Saving For School: Everything You Need To Know About RESPs

Saving For School: Everything You Need To Know About RESPs

As tuition prices climb and the need for a post-secondary education becomes more and more of a requirement in the job market, it is no wonder that parents across Canada are starting to sweat about the cost of sending their child to college or university. However, with the help of an RESP you can alleviate some stress and slowly stash some cash, without draining yourself dry in the meantime. Let’s take a look at why starting an RESP could be the right move to help plan for your child’s future.

What Is An RESP?

The acronym RESP actually stands for a Registered Education Savings Plan, which is an investment account used by parents to help save for their children’s post-secondary education in Canada. Essentially an RESP can be opened at any time and any contributions made to the account will not be taxed until the money is withdrawn.

How Is An RESP Taxed?

While the account is open and savings are being accumulated, the contributions will not be taxed. However, there is a bit of a catch. Contributions are not deducted from a parent’s income. While the money is not taxed until it is withdrawn, it will be taxed to the student once the account shows withdrawal activity. However, the plus side is that by taxing the student and not the parent, it will be taxed within a lower income tax bracket, as the student will likely have a lower income than the adult who opened the account for them.

Does The Government Help Fund An RESP?

Along with any contributions made by parents, grandparents, etc. the Canadian government also assists in adding to the savings account. In many circumstances, grants are given in the form of contribution to an RESP. For example, families with an annual income of less than $42,000 can be granted up to $2,000 per child in an RESP. Additionally, some major cities offer incentives as well. The city of Ottawa for example, grants up to $500 per child for starting an RESP savings account. These are known as Canada Learning Bonds, and a large portion of potential students are eligible for them.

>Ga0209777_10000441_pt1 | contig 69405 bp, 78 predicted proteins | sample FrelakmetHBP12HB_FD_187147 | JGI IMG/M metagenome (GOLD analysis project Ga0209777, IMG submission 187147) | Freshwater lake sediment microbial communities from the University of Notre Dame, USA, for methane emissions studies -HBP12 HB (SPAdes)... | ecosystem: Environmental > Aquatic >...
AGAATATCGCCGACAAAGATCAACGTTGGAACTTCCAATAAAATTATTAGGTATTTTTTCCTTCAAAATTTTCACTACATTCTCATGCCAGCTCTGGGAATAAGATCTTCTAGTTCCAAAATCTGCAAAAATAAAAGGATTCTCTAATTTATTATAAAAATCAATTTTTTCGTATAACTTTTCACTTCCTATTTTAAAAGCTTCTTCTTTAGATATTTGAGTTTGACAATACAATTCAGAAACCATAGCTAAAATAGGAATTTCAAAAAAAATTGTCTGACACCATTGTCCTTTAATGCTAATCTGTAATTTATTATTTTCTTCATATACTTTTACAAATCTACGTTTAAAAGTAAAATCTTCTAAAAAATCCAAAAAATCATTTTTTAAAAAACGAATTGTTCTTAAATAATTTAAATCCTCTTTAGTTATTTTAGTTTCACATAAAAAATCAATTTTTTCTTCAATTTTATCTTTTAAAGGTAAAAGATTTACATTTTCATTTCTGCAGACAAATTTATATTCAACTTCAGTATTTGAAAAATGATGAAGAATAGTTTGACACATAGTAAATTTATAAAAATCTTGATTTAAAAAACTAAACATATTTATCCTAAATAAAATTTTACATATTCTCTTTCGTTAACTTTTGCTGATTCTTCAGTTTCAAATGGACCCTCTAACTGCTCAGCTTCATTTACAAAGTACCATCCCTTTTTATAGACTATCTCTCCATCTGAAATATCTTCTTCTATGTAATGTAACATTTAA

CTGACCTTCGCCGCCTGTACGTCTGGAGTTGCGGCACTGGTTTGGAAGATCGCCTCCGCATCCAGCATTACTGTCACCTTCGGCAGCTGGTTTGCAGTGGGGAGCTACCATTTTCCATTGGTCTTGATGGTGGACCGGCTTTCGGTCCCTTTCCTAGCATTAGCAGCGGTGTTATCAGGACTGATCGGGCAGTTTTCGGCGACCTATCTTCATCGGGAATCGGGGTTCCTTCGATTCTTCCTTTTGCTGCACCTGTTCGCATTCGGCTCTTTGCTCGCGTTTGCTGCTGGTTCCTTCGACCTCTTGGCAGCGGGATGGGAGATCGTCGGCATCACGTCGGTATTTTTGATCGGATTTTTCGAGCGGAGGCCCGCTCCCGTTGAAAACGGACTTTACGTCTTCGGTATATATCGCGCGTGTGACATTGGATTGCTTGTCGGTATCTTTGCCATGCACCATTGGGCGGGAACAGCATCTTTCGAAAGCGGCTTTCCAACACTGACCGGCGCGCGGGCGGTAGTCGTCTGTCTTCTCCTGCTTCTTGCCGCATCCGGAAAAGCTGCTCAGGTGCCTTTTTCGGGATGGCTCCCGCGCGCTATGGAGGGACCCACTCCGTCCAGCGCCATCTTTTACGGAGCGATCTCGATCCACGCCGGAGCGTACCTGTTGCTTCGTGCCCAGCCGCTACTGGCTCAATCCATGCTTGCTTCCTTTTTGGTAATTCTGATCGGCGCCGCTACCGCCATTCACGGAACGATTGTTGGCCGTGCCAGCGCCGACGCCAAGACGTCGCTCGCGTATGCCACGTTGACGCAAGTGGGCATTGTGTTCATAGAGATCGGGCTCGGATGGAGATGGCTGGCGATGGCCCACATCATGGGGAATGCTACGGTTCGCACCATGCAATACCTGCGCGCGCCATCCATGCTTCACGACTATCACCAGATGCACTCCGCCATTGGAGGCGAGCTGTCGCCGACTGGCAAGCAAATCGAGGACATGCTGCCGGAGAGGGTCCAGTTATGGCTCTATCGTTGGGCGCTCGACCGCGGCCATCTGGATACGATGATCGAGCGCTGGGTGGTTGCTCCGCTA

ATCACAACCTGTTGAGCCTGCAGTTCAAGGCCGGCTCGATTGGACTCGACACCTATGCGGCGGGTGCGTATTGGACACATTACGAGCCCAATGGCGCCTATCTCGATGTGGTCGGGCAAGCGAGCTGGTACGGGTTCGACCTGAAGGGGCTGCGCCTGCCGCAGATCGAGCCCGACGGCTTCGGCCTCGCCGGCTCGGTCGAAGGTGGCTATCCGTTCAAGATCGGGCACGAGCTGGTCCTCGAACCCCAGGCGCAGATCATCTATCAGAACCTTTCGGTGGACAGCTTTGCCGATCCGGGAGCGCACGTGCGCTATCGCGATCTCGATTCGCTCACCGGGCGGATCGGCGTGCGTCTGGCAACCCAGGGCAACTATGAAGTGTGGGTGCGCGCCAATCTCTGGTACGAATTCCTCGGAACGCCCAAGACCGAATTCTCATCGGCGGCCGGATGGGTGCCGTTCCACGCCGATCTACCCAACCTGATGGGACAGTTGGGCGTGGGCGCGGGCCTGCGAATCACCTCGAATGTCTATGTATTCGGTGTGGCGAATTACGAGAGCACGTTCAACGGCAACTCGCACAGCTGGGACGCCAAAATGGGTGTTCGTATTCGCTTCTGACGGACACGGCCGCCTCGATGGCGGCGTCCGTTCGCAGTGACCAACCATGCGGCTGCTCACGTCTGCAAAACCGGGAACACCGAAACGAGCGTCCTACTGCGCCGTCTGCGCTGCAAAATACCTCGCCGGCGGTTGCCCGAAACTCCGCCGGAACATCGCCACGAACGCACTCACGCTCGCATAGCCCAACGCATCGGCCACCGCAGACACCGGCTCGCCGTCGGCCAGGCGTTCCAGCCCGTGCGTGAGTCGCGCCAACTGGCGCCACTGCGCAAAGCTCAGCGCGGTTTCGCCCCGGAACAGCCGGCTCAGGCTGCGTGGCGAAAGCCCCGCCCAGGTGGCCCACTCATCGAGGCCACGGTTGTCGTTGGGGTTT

Additionally, in many cases the Canadian government offers a match of up to 20% of annual contributions, with a maximum of $7,200 per child per lifetime.

When Can I Open An RESP?

The great thing about opening an RESP is that you can start one at any time. Whether you child is 5 days old or 5 years old, you can open a savings account for their future. And if you happen to be late to the savings game, that’s not a problem. You can open an RESP and qualify for government savings grants until age 36.

What If My Child Doesn’t Go To School?

If the time comes and your child decides not to peruse a further education at a post-secondary institution your savings are not lost. All money you have contributed will be returned, although it will be taxed. You will also be penalized an additional 20% on any earnings such as interest or dividends on the account.

Is There A Minimum or Maximum Contribution?

An RESP does have some guidelines as far as minimums and maximums, although they are quite lenient. In order to qualify for a low income grant on your RESP, you must deposit a minimum of $100. As for a maximum, an RESP holds a max contribution of $50,000 per child, per lifetime. However, in a broader picture, that allows for a family of 3 children to potentially stash away $150,000 collectively for their children’s educations.

Saving for your children’s futures doesn’t have to be an added stress in your life. With the help of an RESP you can save towards their education at an easy, paced rate. If you have any questions about opening an RESP for your children, don’t hesitate to give me a call at 705-315-0516. I am always happy to help you better understand your investing options whether for future education or in a mortgage renewal to consolidate your debt.

 

 

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